study conducted by Johns Hopkins University researchers estimates that as much as two-thirds of the achievement gap in the elementary grades can be directly traced to learning loss in the summer, or what we call the “summer slide.” With the significant loss of in-person learning over the past 14 months, learning gaps have widened even further as evidenced by the findings shared by PACE and NWEA. Summer 2021 is an opportunity for school districts to expand access to summer learning, when the need has never been greater or more important!

As districts plan for the learning that will take place over the summer, they may be faced with pressures and demands to “think outside of the box” or to reimagine schools in the form of new models for learning. In some ways, this creates unrealistic expectations and can distract from what we know has been effective in promoting student success. Quick fixes, such as programs designed to educate children in a simpler way or off-the-shelf curriculum that pledge large gains for students, are unrealistic. Rather, a balanced approach that includes a blend of academics, social interaction, and enrichment is key to engaging students, increasing their sense of belonging, and unlocking their curiosity and passion for learning.

Summer learning provides a renewed opportunity to invite various stakeholders to the table, including teachers, parents, and community partners, to collaborate as key designers of student learning. Student data should serve as a key factor to identify targeted supports to address inequities. To ensure that the learning over the summer is not a one-off, districts will need to align summer learning to what students will be assessed in in the fall when they are back within the confines of a classroom. Consider leveraging the resources and expertise of key partners like the YMCA, county-wide recreation programs, churches, advocacy groups, social services, and other community-based organizations to expand access to both academic and mental health supports available to students. 

Traditional summer school, often enrichment-based, will fall short if academic interventions are not embedded in summer learning opportunities to accelerate learning. Focused on collective efficacy and true collaboration, district teams must design extended learning opportunities that implement high-quality curriculum with fidelity and are aligned to metrics for formative assessments. Highly trained staff with experience and knowledge of the grade-level content must be at the forefront of these summer learning opportunities to accelerate learning and prevent further “summer slide,” as students prepare to return to in-person instruction in the fall. High-dosage tutoring, mental health resources, nutrition programs, high-quality early education, project-based learning, STEM, and research-based credit recovery programs will be key to the success of students this summer. To ensure that these summer learning programs serve students who can most benefit, student outreach will need to be personalized to target and recruit specific groups of students.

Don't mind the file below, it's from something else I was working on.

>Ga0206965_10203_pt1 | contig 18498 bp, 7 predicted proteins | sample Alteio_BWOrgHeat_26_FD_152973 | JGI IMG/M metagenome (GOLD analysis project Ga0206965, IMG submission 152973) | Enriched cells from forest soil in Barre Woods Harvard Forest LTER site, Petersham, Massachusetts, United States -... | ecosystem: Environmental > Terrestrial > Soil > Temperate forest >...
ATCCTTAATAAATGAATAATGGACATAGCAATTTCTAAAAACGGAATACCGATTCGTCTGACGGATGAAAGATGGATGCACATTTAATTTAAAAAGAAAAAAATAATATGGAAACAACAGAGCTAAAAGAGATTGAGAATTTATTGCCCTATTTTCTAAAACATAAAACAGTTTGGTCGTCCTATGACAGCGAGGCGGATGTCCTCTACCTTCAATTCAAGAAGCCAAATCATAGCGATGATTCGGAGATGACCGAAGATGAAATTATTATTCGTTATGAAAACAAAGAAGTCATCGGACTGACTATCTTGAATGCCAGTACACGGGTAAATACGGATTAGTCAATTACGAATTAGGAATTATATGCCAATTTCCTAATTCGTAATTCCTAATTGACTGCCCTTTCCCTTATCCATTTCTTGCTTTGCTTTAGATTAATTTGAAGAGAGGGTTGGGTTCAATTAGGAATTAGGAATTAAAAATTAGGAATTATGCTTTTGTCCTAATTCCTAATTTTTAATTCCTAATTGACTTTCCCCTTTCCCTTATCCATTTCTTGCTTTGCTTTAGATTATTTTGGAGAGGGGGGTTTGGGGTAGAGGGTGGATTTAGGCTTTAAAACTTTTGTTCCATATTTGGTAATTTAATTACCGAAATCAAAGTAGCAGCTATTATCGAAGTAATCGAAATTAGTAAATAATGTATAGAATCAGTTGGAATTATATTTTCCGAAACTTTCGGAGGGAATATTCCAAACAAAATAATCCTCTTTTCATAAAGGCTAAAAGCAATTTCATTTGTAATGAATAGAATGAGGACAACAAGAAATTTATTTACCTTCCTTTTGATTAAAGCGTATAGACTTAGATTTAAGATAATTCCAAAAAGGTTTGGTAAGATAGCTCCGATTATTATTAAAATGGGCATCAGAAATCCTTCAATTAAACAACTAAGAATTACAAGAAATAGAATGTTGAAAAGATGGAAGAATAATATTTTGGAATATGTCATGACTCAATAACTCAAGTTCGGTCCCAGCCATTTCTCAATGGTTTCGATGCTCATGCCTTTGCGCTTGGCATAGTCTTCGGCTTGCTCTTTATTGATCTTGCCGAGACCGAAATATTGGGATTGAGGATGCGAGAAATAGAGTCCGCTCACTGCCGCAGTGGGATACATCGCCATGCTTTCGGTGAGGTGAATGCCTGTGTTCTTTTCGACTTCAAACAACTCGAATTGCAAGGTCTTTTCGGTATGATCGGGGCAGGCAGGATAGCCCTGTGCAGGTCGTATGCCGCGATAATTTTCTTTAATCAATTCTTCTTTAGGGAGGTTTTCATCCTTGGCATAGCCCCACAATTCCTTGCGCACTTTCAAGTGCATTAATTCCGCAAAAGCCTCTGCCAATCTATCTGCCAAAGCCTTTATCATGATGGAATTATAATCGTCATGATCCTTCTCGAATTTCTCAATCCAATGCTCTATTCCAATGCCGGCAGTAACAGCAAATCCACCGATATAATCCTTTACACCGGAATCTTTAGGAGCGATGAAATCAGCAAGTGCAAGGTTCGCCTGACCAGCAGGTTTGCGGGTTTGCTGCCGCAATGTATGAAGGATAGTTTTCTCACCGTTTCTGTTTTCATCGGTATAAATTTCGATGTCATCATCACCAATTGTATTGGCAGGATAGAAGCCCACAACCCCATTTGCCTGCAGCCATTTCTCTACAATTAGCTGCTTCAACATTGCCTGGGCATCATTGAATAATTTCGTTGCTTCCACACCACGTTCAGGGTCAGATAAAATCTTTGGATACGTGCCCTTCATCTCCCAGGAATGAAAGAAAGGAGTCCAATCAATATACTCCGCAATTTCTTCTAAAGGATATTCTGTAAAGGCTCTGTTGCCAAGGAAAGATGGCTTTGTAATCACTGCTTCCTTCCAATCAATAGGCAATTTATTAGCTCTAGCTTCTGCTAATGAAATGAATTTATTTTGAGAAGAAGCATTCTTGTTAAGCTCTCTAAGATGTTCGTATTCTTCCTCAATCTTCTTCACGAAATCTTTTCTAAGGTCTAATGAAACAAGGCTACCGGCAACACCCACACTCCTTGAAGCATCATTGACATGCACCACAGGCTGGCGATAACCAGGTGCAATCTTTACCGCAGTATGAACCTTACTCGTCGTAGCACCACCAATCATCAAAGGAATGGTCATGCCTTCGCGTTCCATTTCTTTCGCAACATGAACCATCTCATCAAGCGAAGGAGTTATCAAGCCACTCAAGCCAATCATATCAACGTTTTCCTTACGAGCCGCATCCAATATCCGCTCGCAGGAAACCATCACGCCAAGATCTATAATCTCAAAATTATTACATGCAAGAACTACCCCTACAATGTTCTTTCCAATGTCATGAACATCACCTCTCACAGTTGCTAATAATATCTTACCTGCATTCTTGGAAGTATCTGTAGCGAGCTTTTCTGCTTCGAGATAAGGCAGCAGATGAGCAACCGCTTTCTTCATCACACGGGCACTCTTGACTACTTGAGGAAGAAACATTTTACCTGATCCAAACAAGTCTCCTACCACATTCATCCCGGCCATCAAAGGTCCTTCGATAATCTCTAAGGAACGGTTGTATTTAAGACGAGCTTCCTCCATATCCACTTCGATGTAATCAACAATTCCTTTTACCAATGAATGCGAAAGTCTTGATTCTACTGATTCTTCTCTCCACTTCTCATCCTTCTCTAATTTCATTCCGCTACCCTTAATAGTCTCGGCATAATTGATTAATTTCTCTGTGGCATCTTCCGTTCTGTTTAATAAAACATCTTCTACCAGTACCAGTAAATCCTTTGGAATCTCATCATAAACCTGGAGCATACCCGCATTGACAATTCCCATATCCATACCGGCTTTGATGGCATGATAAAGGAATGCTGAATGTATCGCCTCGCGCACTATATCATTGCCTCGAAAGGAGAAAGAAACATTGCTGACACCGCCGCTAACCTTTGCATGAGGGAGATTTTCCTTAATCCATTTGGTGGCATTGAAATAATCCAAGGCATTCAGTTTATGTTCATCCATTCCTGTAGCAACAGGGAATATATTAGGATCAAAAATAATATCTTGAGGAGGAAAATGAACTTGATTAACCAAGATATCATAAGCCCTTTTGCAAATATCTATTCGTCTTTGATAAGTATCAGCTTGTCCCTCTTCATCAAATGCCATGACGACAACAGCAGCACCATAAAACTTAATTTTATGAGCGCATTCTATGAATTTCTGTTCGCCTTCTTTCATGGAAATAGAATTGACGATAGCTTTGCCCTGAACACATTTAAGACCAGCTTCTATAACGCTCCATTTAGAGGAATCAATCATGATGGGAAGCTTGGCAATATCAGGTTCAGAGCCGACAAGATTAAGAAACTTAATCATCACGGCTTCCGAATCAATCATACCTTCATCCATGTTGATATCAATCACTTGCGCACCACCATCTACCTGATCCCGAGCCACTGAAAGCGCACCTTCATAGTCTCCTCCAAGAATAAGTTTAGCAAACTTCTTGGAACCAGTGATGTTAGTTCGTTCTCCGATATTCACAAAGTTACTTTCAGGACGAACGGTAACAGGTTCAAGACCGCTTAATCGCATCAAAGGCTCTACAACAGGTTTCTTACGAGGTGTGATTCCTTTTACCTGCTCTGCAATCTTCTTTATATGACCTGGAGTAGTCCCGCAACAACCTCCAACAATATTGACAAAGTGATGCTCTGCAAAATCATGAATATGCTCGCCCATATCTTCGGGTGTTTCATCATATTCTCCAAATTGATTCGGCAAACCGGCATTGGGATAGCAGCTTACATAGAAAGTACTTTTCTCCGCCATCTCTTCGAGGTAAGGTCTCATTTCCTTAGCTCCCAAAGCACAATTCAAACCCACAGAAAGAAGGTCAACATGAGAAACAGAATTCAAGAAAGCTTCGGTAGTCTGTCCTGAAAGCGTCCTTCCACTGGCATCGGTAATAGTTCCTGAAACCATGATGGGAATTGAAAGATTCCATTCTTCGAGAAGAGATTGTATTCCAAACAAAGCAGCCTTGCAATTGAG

Districts will need to take on this new and real challenge, embracing the summer as an opportunity to reengage students, assess their needs, and begin closing the learning gaps that will likely be evident in the new school year. Recognizing that there are no quick fixes, this begins with what we’ve always known works for students – learning and relationships are entwined; advancing student learning begins with grade-level content and support; high expectations and relevant course content increase student engagement; and needs of adults must be addressed to provide safe and supportive learning environments for students. 

To support districts in this ever-challenging opportunity, this month’s newsletter will feature tools, strategies, and resources to design summer learning programs that provide the necessary settings to accelerate learning, while advancing equity for our most vulnerable student groups. 


Tom Armelino, Executive Director, CCEE